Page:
Tobacco label fight

The federal government fought an uphill battle on Wednesday to convince the skeptical judge that the tobacco companies should be required to put large graphic pictures on cigarette packs to show that the habit kills smokers and their children.

Cigarette manufacturers said U.S. District Judge Richard Leon in the hearings that they may be forced to spread anti-smoking propaganda the government to “massive, shocking, terrible warning” on the products they sell legally. The Obama administration’s lawyers objected that the photos of dead patients and smokers, he wants all cigarette packages are “virtually uncontroversial.”

Leon has ruled that cigarette manufacturers likely to succeed in its lawsuit to stop the demand, which was to take effect next year. Leon usually blocked from taking effect until after the trial is resolved.

Leon found in his earlier ruling that the nine graphic images approved by the Food and Drug Administration in June, goes beyond the transmission of facts about the risks of smoking to health.

Leon also ruled the size of the labels suggests they are unconstitutional — the FDA requirement said the labels were to cover the entire top half of cigarette packs, front and back and include the number of quit smoking hotline. Labels were up 20 percent of cigarette advertising and marketing to turn the use of the images.

The judge showed no signs that he changed his position in favor of the government after an hour hearing on Wednesday. “It looks like they went to the place where you should look for a 10-minute video before you can even purchase a pack of cigarettes,” he said.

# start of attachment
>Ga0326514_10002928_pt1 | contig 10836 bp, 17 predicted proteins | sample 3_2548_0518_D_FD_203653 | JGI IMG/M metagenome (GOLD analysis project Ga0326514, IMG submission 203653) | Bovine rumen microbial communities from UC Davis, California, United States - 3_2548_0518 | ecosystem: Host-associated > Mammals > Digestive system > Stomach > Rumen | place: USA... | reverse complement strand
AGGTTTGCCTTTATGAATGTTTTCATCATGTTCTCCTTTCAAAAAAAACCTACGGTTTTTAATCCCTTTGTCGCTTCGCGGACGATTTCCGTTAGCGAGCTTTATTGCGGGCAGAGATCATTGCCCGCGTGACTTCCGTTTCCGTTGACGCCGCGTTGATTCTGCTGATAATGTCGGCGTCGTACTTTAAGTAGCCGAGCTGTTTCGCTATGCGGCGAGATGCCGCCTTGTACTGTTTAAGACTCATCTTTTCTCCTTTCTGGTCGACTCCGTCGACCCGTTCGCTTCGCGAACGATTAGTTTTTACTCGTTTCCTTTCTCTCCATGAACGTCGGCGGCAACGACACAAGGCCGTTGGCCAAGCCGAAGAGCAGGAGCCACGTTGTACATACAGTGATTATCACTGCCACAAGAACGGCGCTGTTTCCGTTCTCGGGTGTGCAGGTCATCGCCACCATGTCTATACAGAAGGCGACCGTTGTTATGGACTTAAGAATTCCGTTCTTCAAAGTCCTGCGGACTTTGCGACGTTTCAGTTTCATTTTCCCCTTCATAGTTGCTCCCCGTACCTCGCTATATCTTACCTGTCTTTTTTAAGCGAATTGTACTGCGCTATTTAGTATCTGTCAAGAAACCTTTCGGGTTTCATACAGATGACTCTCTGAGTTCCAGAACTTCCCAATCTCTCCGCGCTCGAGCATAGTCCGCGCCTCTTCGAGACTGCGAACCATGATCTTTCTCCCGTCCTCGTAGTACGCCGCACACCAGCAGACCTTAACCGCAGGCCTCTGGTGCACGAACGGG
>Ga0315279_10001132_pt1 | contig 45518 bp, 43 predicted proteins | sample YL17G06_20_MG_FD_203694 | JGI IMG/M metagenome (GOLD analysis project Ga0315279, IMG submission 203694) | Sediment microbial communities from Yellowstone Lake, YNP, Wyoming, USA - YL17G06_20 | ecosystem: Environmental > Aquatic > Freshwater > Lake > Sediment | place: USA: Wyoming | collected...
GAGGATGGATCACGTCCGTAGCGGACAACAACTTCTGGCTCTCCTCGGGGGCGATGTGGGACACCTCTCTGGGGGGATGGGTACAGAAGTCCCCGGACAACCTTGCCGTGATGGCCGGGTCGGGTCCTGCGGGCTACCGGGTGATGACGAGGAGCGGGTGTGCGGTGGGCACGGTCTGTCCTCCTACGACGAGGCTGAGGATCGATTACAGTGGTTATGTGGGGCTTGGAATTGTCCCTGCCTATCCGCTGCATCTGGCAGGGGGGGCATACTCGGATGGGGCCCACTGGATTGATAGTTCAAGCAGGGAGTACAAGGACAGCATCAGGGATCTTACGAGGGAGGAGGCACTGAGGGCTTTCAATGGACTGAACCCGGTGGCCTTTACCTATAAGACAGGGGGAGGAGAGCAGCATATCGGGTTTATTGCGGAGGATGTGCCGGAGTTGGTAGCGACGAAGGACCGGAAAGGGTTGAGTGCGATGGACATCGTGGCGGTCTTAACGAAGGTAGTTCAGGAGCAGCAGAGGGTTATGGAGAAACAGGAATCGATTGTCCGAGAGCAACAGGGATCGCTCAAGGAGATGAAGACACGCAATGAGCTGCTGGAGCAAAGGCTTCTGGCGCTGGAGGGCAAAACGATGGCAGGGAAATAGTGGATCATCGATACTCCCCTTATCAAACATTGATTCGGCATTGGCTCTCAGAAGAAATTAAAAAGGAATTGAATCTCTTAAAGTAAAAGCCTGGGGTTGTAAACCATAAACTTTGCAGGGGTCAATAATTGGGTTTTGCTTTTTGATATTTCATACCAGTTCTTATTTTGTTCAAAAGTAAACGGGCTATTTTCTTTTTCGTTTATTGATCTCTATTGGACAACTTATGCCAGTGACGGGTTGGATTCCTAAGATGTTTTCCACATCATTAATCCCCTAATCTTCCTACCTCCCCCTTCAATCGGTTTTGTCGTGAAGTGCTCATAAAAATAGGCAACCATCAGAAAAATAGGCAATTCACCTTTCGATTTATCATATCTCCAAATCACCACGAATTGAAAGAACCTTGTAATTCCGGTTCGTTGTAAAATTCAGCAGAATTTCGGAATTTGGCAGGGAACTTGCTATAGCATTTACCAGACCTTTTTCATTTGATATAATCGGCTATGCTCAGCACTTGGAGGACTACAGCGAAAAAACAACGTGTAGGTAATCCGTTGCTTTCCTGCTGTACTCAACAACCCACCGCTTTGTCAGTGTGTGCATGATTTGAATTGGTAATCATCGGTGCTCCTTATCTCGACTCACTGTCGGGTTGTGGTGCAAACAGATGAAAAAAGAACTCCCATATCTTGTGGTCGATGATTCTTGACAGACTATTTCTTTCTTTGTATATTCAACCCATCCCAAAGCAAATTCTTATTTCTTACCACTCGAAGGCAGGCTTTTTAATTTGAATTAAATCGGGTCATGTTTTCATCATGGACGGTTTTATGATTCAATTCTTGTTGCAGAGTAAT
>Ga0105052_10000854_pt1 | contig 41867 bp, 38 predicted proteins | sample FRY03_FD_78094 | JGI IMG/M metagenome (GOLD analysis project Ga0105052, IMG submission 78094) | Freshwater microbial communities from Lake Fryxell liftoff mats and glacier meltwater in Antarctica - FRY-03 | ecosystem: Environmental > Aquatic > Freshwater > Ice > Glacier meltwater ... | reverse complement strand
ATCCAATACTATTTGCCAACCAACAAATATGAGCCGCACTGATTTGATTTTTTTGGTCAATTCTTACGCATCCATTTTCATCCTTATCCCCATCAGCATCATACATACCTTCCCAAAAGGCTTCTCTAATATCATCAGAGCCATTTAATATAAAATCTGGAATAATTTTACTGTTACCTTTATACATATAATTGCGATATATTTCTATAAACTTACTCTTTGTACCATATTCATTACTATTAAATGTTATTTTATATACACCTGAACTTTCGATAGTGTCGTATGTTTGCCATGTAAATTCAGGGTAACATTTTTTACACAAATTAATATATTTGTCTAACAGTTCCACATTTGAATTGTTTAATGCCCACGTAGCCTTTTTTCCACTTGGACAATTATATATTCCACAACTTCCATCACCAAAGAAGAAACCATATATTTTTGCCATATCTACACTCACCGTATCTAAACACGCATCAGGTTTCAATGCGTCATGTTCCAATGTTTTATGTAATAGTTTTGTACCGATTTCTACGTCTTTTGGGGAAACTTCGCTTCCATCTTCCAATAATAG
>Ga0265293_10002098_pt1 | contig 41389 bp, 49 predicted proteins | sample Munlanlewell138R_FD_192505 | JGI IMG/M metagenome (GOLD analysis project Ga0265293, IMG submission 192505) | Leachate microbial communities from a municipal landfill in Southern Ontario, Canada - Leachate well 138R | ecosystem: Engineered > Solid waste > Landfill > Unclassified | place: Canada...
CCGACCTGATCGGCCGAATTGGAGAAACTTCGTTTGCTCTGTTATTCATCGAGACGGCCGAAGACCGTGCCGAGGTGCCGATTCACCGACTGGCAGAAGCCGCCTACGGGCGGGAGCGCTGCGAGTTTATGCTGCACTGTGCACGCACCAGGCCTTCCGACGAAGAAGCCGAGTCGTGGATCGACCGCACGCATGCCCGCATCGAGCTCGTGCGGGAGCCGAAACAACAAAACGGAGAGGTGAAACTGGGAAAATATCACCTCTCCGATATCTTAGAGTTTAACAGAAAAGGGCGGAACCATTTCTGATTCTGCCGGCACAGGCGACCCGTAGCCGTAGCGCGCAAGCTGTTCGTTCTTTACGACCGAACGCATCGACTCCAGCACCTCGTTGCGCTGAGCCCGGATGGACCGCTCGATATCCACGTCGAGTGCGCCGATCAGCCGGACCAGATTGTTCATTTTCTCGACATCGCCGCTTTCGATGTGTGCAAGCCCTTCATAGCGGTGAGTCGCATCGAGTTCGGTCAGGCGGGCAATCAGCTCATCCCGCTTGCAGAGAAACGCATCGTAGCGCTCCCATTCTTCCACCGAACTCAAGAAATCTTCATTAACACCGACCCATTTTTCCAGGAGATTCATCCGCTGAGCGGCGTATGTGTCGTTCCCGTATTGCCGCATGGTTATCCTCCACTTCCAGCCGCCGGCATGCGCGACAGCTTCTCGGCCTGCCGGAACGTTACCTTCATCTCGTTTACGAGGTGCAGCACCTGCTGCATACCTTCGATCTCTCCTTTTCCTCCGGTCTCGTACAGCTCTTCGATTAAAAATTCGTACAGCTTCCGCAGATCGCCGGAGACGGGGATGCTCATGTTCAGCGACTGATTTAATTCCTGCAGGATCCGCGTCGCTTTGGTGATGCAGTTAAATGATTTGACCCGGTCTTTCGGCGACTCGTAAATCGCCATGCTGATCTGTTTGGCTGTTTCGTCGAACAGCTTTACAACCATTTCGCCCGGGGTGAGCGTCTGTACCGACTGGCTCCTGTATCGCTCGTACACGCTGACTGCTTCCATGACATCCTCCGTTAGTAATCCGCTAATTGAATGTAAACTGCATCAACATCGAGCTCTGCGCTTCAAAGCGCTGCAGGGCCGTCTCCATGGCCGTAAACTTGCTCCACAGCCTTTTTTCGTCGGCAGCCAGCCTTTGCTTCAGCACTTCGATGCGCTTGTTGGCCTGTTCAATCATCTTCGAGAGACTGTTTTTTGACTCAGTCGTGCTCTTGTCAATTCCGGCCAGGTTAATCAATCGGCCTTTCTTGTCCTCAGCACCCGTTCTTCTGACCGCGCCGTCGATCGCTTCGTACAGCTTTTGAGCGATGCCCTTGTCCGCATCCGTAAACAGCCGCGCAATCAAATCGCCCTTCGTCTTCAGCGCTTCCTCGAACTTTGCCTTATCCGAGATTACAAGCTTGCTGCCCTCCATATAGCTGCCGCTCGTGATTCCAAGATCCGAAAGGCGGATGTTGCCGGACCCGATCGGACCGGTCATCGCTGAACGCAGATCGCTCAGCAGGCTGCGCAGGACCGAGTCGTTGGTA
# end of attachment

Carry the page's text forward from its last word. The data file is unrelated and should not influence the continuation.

The packaging the government wanted to require included color images of human exhale cigarette smoke through a tracheotomy hole in his throat; plume of cigarette smoke enveloping the infant receives the kiss of mother, a pair of diseased lungs next to a pair of healthy lungs, the patient suffering from a mouth that seems to have cancerous lesions, a man breathing oxygen mask ; corpse on the table with a post-staples opening the chest, the women wept premature baby in an incubator, a man dressed in a T-shirt that shows the “No Smoking” symbol and the words “I Quit”

The Obama administration has appealed Leon’s preliminary injunction stopping the rule from taking effect. The U.S. Court of Appeals for the District of Columbia is scheduled to hear the case April 10.
Congress instructed the FDA to require the labels by a wide bipartisan majority.

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